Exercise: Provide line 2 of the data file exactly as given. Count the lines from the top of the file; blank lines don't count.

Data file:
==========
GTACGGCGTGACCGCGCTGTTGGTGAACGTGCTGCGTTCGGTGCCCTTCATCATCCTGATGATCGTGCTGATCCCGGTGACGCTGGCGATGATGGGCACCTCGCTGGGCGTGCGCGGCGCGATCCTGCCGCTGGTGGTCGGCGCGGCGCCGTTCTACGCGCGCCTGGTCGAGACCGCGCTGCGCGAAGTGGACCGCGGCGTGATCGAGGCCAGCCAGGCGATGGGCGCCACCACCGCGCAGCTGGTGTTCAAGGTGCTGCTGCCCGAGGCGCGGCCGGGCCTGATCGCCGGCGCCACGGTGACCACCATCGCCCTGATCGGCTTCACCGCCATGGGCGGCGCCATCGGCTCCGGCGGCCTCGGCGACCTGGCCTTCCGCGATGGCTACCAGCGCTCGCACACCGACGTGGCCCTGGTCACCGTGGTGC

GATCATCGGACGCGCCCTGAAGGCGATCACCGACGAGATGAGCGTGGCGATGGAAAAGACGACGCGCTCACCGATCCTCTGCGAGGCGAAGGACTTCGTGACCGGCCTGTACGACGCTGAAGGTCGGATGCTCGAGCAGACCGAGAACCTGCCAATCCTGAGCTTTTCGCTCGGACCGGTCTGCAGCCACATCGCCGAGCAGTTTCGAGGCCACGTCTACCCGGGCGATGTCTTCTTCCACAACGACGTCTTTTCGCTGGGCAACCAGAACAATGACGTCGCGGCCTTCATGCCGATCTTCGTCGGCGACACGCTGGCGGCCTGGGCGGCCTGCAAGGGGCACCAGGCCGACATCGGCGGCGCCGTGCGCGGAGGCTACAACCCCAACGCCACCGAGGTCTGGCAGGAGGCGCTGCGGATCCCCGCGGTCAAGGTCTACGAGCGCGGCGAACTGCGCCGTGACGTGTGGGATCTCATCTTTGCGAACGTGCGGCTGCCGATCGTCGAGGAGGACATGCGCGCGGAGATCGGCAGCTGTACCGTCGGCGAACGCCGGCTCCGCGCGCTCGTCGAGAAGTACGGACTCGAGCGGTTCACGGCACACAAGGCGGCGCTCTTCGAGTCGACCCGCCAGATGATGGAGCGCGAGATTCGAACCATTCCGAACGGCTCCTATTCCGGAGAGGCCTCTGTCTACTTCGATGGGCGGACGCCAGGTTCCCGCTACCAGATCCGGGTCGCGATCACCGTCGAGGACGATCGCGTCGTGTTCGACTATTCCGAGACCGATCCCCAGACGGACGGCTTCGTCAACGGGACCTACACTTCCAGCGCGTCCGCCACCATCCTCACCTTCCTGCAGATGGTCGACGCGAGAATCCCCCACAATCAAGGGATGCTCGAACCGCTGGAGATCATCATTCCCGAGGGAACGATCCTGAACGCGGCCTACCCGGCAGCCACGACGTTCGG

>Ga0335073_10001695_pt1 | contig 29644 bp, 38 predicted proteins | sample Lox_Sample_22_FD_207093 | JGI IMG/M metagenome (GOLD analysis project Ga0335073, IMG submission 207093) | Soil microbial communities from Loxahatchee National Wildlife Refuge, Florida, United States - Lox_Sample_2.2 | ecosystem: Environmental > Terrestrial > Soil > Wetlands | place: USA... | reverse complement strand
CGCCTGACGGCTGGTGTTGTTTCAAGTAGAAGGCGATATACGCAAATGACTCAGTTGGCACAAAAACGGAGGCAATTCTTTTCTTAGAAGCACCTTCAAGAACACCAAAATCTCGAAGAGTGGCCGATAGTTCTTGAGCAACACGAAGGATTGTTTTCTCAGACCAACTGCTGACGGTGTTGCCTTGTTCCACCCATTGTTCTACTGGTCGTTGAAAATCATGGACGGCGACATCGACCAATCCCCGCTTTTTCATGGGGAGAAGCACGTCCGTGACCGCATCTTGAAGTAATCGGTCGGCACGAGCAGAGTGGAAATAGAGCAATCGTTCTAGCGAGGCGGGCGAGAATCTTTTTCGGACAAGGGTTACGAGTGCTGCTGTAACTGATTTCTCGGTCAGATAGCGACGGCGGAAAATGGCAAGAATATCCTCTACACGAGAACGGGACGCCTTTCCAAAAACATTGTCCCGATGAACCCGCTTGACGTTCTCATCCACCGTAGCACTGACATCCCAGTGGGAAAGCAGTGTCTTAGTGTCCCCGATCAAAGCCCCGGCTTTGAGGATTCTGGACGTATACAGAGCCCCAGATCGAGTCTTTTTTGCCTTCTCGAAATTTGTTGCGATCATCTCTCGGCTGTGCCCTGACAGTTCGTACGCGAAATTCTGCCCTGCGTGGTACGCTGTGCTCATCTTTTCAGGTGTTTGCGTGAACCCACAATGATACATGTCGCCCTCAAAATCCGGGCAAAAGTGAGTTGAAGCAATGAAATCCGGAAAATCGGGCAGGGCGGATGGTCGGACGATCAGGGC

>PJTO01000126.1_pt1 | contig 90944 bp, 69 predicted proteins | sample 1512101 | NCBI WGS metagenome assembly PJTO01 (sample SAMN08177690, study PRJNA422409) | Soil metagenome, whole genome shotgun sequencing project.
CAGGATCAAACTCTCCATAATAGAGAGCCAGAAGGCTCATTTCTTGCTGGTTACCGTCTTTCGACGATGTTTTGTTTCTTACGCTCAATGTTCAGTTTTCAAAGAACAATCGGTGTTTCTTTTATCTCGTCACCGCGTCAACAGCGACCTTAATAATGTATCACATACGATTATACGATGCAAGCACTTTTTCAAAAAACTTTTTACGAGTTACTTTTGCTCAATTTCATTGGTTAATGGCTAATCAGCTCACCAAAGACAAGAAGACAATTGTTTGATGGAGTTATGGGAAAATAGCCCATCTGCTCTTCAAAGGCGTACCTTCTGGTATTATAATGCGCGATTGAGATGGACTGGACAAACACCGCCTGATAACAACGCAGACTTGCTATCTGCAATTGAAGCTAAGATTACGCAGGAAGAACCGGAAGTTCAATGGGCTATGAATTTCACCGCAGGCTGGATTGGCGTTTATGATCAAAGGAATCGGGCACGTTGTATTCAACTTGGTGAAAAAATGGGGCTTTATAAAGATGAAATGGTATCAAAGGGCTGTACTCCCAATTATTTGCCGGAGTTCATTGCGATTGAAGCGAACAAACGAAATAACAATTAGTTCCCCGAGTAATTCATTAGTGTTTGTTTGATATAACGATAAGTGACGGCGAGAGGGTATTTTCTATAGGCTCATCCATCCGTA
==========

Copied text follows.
GATCATCGGACGCGCCCTGAAGGCGATCACCGACGAGATGAGCGTGGCGATGGAAAAGACGACGCGCTCACCGATCCTCTGCGAGGCGAAGGACTTCGTGACCGGCCTGTACGACGCTGAAGGTCGGATGCTCGAGCAGACCGAGAACCTGCCAATCCTGAGCTTTTCGCTCGGACCGGTCTGCAGCCACATCGCCGAGCAGTTTCGAGGCCACGTCTACCCGGGCGATGTCTTCTTCCACAACGACGTCTTTTCGCTGGGCAACCAGAACAATGACGTCGCGGCCTTCATGCCGATCTTCGTCGGCGACACGCTGGCGGCCTGGGCGGCCTGCAAGGGGCACCAGGCCGACATCGGCGGCGCCGTGCGCGGAGGCTACAACCCCAACGCCACCGAGGTCTGGCAGGAGGCGCTGCGGATCCCCGCGGTCAAGGTCTACGAGCGCGGCGAACTGCGCCGTGACGTGTGGGATCTCATCTTTGCGAACGTGCGGCTGCCGATCGTCGAGGAGGACATGCGCGCGGAGATCGGCAGCTGTACCGTCGGCGAACGCCGGCTCCGCGCGCTCGTCGAGAAGTACGGACTCGAGCGGTTCACGGCACACAAGGCGGCGCTCTTCGAGTCGACCCGCCAGATGATGGAGCGCGAGATTCGAACCATTCCGAACGGCTCCTATTCCGGAGAGGCCTCTGTCTACTTCGATGGGCGGACGCCAGGTTCCCGCTACCAGATCCGGGTCGCGATCACCGTCGAGGACGATCGCGTCGTGTTCGACTATTCCGAGACCGATCCCCAGACGGACGGCTTCGTCAACGGGACCTACACTTCCAGCGCGTCCGCCACCATCCTCACCTTCCTGCAGATGGTCGACGCGAGAATCCCCCACAATCAAGGGATGCTCGAACCGCTGGAGATCATCATTCCCGAGGGAACGATCCTGAACGCGGCCTACCCGGCAGCCACGACGTTCGG